Thursday, 22 December 2016

Survival guide to the festive season: Part 3

 By Shirley Webber (Research Dietitian)

Keep it fresh

If you’re invited to join family and/or friends for a Christmas at their place then offer to bring a salad or a vegetable mix that you know you would enjoy and work for you. Get creative with the flavours and bulk it up with all your favourite ingredients. This way if this salad or vegetable side is the only thing on the table to suit your tolerance levels then you can be sure there is a tasty meal there for you. Also I’m sure your host wouldn’t mind the extra help.

Wednesday, 21 December 2016

Survival guide to the festive season: Part 2

Include carbs in your regular meals

This may be a daunting thought for some people with IBS but carbohydrates play a very important role in providing energy and fibre to your diet.

Tuesday, 20 December 2016

Survival guide to the festive season: Part 1

By Shirley Webber (Research Dietitian)

Is the thought of a Christmas feast stressing you out? Well here are a few tips and tricks to help you through the party season.

There are many challenges to be faced during this festive season from catching up with work colleagues and friends for celebratory drinks, nibbling on finger food and frantically running all over town to find the perfect gifts. This all makes for a month of and following a normal diet can feel almost impossible.

Reaching for takeaway and the munchies becomes increasingly easier but can leave many with symptoms and zero energy for meeting deadlines and enjoying this time of year. This inevitably leads to the “I’ll be good after Christmas” and the New Year’s resolutions to be “healthier”. The best way to avoid the symptoms, adding weight and/or need for resolutions is to form some habits that will not only help you through the holiday period but will set you up for a better start to 2017.

You can start now by following our top 5 tips for maintaining a healthier holiday.

Friday, 16 December 2016

Low FODMAP Christmas Cake with Brandy Custard

Don't let IBS spoil your Christmas Festivities - have your Christmas Cake and eat it too with this delicious low FODMAP take on a traditional recipe!

Monday, 12 December 2016

Getting Enough Calcium on a Low FODMAP Diet

By Erin Dwyer (Dietitian)

Calcium is a nutrient required for normal development of our bones as well as the proper functioning of our cardiac and neuromuscular systems. Diets low in calcium have been associated with osteoporosis – a weakening of bones that can fracture easily.

Thursday, 8 December 2016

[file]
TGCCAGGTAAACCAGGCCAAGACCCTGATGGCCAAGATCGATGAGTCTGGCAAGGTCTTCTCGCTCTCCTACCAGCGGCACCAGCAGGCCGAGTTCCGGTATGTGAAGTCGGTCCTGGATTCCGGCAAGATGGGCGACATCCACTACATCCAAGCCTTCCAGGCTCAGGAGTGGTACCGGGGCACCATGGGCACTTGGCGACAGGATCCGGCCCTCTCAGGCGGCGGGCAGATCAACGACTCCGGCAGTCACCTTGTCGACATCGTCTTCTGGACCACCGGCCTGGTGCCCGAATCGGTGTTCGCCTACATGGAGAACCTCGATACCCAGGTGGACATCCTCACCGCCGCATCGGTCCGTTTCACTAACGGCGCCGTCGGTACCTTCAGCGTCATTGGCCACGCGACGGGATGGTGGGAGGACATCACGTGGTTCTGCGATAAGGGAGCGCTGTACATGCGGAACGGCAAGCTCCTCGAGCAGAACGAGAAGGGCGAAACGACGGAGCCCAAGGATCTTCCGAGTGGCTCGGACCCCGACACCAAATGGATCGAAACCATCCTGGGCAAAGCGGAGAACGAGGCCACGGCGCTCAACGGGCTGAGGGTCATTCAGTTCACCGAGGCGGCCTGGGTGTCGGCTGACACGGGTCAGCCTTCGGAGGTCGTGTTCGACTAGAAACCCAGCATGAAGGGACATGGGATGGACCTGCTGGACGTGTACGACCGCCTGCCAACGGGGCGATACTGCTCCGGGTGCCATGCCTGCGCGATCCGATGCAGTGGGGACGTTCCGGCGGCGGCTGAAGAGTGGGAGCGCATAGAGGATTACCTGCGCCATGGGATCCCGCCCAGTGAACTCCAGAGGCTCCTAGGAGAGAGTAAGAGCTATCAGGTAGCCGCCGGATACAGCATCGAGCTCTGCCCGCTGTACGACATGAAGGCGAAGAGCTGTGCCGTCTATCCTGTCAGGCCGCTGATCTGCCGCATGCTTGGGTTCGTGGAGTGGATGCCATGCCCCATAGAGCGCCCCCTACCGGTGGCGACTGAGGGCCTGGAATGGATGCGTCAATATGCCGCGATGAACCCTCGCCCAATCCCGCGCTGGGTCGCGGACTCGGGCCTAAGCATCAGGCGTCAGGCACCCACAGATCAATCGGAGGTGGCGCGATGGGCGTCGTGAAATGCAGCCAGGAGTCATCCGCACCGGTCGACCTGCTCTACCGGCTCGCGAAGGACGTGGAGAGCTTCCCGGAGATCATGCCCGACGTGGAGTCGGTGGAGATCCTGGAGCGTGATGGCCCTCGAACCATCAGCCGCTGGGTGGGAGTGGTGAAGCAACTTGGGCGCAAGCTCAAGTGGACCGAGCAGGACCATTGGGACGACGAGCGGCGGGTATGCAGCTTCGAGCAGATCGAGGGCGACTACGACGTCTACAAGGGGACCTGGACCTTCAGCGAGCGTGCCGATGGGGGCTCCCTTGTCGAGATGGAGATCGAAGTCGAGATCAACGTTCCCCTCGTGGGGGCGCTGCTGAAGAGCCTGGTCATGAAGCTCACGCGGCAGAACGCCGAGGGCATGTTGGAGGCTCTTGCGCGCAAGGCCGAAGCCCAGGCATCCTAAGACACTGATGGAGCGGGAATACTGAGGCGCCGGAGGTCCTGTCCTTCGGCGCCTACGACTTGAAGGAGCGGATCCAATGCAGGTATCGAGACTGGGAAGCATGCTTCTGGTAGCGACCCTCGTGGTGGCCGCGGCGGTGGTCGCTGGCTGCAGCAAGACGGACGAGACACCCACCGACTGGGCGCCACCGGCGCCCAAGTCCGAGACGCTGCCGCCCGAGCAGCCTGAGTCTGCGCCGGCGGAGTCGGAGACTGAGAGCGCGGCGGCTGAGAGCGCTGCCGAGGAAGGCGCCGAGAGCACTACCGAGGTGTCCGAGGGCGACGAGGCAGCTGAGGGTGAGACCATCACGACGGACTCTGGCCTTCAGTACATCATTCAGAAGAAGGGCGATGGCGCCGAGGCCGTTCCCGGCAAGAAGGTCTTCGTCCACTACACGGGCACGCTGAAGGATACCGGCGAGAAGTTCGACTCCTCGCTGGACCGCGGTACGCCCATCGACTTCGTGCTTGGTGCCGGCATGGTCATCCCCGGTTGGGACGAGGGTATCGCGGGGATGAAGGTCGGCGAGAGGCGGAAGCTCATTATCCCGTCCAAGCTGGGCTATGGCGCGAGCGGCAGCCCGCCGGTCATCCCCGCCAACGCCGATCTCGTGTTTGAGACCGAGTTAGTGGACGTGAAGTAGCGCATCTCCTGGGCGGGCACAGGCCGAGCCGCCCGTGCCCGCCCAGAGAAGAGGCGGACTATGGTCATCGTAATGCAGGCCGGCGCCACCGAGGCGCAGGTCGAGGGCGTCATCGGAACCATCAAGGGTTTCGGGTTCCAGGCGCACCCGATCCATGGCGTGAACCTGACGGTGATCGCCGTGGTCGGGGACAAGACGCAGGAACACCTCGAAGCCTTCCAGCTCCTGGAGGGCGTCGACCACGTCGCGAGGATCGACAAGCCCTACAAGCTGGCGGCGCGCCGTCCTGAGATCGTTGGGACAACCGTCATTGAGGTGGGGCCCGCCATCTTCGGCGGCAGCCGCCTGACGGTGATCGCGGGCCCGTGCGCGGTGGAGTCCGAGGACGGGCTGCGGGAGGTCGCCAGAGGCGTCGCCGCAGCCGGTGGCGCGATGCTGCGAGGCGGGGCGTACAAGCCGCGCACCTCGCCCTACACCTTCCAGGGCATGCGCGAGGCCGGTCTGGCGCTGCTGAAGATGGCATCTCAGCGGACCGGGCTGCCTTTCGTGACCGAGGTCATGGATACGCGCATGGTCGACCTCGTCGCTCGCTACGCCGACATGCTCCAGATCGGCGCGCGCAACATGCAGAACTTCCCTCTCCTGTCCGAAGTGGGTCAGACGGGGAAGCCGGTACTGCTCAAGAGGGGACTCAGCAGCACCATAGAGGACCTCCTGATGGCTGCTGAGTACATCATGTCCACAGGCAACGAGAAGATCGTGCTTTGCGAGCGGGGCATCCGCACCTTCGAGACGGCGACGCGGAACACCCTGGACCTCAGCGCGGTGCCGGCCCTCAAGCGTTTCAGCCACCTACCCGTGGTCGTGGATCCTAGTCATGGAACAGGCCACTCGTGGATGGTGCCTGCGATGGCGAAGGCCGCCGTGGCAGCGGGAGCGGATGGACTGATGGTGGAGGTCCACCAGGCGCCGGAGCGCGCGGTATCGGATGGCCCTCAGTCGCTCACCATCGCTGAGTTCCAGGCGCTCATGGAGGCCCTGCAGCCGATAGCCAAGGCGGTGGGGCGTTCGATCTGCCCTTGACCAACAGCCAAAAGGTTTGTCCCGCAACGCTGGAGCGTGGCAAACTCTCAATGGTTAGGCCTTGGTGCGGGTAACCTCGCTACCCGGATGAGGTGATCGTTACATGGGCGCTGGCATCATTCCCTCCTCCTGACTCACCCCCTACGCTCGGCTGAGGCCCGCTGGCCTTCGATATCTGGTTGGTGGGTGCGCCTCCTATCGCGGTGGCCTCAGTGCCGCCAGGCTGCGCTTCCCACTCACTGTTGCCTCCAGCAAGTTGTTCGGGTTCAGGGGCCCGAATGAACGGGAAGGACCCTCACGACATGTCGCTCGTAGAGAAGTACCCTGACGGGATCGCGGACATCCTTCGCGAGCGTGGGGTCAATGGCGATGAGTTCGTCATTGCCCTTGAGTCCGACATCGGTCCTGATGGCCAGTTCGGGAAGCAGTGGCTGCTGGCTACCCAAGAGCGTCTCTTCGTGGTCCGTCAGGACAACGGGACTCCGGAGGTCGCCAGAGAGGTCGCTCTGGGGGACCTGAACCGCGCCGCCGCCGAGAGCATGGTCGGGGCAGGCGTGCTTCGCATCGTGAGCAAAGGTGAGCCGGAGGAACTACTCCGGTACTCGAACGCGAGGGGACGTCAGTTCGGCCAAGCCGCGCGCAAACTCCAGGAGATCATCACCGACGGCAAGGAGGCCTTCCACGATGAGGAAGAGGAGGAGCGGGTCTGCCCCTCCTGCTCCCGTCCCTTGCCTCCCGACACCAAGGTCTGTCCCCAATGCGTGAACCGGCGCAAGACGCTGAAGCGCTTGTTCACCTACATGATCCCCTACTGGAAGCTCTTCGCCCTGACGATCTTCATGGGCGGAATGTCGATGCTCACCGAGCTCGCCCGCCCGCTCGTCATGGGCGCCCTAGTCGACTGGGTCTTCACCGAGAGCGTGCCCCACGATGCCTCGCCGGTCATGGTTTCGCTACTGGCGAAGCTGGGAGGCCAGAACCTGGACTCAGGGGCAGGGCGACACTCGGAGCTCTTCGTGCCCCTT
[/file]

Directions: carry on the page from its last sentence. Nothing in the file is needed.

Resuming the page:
Low FODMAP Banana Bread Smoothie

By Lyndal McNamara (dietitian) 

Do you often crave desserts but can't spare the calories (or the FODMAPs)? Inspired by a deliciously soft, rich slice of spiced banana bread, this healthy smoothie can be enjoyed for breakfast, lunch or dinner (or hey, why not even dessert!) 

Thursday, 1 December 2016

Potato Salad with Green Beans and Mustard Vinaigrette

Recipe by Lyndal McNamara (Dietitian) 

Looking for ways to boost prebiotics in your diet without FODMAPs? Try this delicious potato salad! Cooking then cooling the potatoes overnight increases their resistant starch (prebiotic) content, keeping your gut bacteria happy without increasing IBS symptoms. 

With the festive season fast approaching, why not include this simple salad as a low FODMAP side on Christmas day! 

Monday, 28 November 2016

A Guide to Low FODMAP Meal Planning

By Lyndal McNamara (Dietitian) 

Meal planning is a great skill to have, not only for those with special dietary needs, but anyone who leads a busy lifestyle (let’s be honest, that’s most of us!).

As a dietitian with IBS, planning my meals in advance not only saves precious time during the week but also helps ensure that my low FODMAP diet is nutritionally balanced and well thought out (helping me avoid uncomfortable mistakes!).

Here is an example of what my typical day looks like. I like to use the Australian Guide to Healthy Eating (AGHE) to help plan out my day according to the number of serves I need of different foods from the five food groups. As a 23 year old female, the AGHE recommends that each day I aim for:

-          5 serves vegetables/legumes/beans

-          2 serves of fruit

-          6 serves of grain/cereal foods

-          2 ½ serves meat/alternatives

-          2 ½ serves dairy foods

Check out the AGHE website for more information about the 5 food groups and how much you need each day (this varies depending on your age, gender and activity level)

Friday, 25 November 2016

Celebrate Thanksgiving - Low FODMAP Pecan Pie

With Thanksgiving for our American friends just around the corner, we thought it was fitting to make a delicious, low FODMAP Pecan Pie treat to share with your friends and family.

Thursday, 24 November 2016

4 ways with 2 slices of beetroot

By Lyndal McNamara (dietitian)

Thought beetroot was off the menu? Think again! A 2 slice serve of cooked beetroot is actually low in FODMAPs. Wondering what to do with just 2 slices? Check out these great recipe ideas!

Monday, 21 November 2016

Adding glucose to high FODMAP foods – does it really help?

By Marina Iacovou (PhD Candidate and Accredited Practising Dietitian)